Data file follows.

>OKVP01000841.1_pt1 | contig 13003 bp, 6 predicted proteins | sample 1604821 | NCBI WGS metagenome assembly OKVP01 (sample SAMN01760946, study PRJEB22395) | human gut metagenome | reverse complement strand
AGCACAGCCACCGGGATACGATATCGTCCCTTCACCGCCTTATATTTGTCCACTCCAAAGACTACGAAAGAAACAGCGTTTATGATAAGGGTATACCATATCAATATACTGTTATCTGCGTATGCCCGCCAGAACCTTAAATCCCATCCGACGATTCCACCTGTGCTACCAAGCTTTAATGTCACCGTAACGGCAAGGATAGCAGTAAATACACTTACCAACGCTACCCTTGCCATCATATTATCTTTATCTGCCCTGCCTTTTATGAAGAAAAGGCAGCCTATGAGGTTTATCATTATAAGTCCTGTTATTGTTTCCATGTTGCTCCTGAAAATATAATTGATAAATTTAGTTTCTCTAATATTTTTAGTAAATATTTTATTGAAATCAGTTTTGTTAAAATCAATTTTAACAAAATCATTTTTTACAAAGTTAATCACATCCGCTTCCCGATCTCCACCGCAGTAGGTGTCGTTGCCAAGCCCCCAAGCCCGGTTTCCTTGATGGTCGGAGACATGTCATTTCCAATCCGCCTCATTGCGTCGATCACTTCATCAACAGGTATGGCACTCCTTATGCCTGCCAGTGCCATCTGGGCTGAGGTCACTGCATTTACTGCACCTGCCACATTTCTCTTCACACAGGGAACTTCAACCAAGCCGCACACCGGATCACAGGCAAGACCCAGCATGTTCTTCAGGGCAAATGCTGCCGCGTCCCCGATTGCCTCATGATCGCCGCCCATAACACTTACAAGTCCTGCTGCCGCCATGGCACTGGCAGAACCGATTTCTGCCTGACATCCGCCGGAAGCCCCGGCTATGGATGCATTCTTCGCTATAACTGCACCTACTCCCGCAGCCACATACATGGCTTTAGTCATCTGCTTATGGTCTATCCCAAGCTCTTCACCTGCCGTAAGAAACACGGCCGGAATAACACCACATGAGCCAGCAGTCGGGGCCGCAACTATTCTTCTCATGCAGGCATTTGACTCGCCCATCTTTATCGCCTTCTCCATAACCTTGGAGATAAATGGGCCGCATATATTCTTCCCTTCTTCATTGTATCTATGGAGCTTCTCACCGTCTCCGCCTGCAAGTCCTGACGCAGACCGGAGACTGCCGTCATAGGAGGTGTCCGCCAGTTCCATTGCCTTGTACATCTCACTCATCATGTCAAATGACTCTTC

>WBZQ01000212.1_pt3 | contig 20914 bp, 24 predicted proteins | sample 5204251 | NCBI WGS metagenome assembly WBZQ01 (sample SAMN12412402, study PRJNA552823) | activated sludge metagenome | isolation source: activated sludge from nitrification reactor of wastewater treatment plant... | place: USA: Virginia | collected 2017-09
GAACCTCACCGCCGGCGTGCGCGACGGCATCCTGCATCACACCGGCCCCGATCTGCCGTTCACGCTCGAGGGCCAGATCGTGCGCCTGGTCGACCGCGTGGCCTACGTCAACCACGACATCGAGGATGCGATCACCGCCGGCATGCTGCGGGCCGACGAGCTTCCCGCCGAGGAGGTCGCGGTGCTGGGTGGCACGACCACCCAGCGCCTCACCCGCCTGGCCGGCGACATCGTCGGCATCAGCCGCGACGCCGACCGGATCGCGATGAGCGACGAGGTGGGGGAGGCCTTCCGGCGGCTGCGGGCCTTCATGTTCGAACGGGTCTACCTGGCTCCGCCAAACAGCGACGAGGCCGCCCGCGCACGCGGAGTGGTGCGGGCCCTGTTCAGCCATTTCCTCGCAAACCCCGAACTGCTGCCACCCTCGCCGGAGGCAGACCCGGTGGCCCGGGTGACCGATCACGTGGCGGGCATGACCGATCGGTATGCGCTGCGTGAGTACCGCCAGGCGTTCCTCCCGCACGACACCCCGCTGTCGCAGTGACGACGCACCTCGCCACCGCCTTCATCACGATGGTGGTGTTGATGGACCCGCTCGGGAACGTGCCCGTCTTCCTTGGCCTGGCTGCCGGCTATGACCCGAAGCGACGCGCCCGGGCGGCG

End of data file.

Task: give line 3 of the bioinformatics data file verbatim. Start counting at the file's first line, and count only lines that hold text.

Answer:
>WBZQ01000212.1_pt3 | contig 20914 bp, 24 predicted proteins | sample 5204251 | NCBI WGS metagenome assembly WBZQ01 (sample SAMN12412402, study PRJNA552823) | activated sludge metagenome | isolation source: activated sludge from nitrification reactor of wastewater treatment plant... | place: USA: Virginia | collected 2017-09